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Dan Biderman, Liad Mudrik; Context Modulation of Ambiguous Object Perception in The Absence of Awareness. Journal of Vision 2017;17(10):1224. doi: 10.1167/17.10.1224.
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Visual perception is continuously shaped by both bottom-up and top-down information. A classic example for top-down modulation is the influence of context on the perception of an ambiguous stimulus: the latter can appear as an utterly different object when it is embedded in different contexts. Can such contextual effects on perception occur even when the context is not consciously perceived? While some low-level contextual effects (brightness and tilt illusions) were found even without awareness of the inducing context, high-level visual illusions (namely, perceiving Kanizsa shapes) were not. Here, we investigated this question using non-illusory, higher-level stimuli, while also manipulating the physical properties of the critical ambiguous stimulus. Observers were presented with six versions of the well-known B/13 ambiguous stimulus. These versions varied in distance between the two parts of the stimulus, hereby making it more similar to B or to 13. This ambiguous stimulus was presented for 33 ms together with context inducers which were either letters ("A" and "C") or numbers ("12" and "14"). While the ambiguous stimulus was always visible, the context inducers were sandwich masked. In Experiment 1 (conscious; N=12), 100 ms blanks were introduced between the context inducers and the masks, so the inducers were visible. In Experiment 2 (unconscious; N =24), the order of masks and blanks was switched, rendering the inducers invisible. Subjects' awareness of the inducers was assessed using the Perceptual Awareness Scale and an additional objective visibility test in which observers judged whether the inducers were letters or numbers. Experiment 1 revealed both context and distance effects (all ps< 0.01). Crucially, this pattern was also observed in Experiment 2 (all ps< 0.01), demonstrating that subjects' interpretation of an ambiguous stimulus can be biased by the context in which it appears, even when this context is not consciously perceived.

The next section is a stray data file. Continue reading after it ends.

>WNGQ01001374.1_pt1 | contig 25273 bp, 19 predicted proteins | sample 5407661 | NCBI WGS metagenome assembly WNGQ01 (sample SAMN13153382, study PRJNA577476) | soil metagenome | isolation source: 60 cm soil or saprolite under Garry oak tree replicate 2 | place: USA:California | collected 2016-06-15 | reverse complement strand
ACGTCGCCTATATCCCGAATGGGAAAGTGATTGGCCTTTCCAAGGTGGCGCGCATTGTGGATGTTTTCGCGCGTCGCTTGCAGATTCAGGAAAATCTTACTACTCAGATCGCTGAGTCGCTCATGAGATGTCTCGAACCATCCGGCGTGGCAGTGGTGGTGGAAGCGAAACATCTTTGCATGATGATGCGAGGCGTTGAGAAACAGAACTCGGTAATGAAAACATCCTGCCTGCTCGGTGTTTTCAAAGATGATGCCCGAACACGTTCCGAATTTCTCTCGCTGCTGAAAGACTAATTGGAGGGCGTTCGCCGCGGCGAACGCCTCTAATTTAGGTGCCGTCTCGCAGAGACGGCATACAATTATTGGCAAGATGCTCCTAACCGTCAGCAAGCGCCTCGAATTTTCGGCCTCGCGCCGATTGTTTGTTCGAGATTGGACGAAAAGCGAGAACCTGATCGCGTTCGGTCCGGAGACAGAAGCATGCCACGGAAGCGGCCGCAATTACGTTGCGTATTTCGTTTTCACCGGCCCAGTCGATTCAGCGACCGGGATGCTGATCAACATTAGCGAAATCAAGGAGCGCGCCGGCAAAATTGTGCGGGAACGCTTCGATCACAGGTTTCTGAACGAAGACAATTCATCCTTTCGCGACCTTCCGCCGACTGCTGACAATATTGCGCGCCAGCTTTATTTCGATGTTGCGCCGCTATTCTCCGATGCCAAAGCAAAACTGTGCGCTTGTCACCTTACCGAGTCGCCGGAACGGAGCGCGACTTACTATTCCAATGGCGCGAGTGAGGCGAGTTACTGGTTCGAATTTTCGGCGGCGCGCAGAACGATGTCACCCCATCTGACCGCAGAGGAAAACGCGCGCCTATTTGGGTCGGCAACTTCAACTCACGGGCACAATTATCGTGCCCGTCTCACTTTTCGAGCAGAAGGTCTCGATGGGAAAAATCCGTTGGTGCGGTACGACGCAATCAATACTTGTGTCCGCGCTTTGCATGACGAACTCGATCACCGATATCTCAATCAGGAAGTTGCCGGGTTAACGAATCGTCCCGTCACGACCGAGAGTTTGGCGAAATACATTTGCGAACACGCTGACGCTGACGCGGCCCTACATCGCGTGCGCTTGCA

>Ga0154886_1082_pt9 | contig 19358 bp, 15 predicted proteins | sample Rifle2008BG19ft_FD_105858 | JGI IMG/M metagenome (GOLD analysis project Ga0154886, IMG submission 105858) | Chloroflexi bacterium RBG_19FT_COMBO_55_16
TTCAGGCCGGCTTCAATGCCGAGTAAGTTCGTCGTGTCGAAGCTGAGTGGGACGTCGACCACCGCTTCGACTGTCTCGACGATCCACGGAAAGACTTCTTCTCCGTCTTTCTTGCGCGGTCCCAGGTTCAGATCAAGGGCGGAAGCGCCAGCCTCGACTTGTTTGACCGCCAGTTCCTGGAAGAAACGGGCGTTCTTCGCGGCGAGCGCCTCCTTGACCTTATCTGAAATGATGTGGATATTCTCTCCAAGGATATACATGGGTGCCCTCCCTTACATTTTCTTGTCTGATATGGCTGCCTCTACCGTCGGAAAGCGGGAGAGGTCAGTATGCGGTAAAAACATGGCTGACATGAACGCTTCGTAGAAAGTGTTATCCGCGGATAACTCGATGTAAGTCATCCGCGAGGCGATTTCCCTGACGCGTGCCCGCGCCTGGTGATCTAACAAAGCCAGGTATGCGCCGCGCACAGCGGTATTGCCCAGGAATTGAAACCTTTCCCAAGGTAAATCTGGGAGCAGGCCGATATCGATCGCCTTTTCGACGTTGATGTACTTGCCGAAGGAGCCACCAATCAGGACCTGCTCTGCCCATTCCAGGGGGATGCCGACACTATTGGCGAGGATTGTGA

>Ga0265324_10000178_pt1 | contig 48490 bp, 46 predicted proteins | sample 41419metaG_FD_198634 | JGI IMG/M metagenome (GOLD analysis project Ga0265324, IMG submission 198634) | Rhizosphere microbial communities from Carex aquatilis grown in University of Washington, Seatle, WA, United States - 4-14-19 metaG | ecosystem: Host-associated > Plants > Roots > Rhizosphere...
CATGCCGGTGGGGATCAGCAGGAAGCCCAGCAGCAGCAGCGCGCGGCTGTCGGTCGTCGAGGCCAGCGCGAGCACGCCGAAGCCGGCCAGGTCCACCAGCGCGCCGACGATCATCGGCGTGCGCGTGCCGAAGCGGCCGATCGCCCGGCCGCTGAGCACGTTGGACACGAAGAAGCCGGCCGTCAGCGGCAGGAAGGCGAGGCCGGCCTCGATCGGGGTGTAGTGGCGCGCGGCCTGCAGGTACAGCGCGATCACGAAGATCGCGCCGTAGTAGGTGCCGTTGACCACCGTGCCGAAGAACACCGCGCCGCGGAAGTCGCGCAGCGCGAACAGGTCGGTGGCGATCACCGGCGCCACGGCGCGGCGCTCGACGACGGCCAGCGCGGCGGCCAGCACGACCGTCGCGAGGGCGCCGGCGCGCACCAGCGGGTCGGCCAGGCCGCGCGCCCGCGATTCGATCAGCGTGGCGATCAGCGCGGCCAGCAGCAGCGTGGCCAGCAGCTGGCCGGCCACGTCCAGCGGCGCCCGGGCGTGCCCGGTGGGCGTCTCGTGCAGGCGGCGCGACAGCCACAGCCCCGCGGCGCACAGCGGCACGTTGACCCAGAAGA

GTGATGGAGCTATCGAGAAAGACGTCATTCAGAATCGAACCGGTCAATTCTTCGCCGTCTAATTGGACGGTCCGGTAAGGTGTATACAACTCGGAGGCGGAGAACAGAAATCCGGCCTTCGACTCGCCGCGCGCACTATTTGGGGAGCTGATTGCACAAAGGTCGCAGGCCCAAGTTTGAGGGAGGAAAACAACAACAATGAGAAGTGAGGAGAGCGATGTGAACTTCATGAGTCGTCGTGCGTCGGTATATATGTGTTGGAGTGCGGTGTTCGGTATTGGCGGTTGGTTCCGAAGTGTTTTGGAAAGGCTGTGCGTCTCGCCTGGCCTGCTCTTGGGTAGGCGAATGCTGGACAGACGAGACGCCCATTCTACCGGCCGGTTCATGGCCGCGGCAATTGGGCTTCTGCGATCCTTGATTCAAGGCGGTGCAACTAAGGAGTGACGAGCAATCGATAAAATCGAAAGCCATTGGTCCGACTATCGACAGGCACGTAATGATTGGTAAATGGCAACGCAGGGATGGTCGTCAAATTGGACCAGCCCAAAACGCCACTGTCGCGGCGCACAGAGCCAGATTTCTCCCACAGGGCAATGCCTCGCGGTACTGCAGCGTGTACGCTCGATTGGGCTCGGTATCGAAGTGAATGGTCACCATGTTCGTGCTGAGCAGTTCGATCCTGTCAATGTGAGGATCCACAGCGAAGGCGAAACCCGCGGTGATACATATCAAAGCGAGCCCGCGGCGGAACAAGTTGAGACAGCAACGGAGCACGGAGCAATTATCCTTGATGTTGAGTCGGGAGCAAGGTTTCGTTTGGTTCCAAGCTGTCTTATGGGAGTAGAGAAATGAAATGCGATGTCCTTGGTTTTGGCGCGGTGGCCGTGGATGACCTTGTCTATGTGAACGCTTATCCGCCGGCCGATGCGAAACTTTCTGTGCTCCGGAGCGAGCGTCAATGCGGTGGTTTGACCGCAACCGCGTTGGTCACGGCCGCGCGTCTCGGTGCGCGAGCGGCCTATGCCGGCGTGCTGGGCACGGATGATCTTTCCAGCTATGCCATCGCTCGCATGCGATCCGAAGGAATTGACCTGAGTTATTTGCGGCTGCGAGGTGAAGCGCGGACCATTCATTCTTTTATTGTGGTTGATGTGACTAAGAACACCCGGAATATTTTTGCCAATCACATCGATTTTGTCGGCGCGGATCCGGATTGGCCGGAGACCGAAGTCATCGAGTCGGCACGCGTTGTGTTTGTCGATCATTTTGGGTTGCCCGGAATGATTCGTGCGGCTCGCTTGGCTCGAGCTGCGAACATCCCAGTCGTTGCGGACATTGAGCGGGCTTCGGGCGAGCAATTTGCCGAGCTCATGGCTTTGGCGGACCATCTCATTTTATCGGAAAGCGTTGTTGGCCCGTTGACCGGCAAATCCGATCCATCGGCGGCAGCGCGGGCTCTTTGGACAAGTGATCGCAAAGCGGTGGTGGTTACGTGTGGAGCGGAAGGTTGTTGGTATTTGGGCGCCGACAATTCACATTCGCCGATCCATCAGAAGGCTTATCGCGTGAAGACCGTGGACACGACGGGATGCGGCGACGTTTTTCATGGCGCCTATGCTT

Meeting abstract presented at VSS 2017
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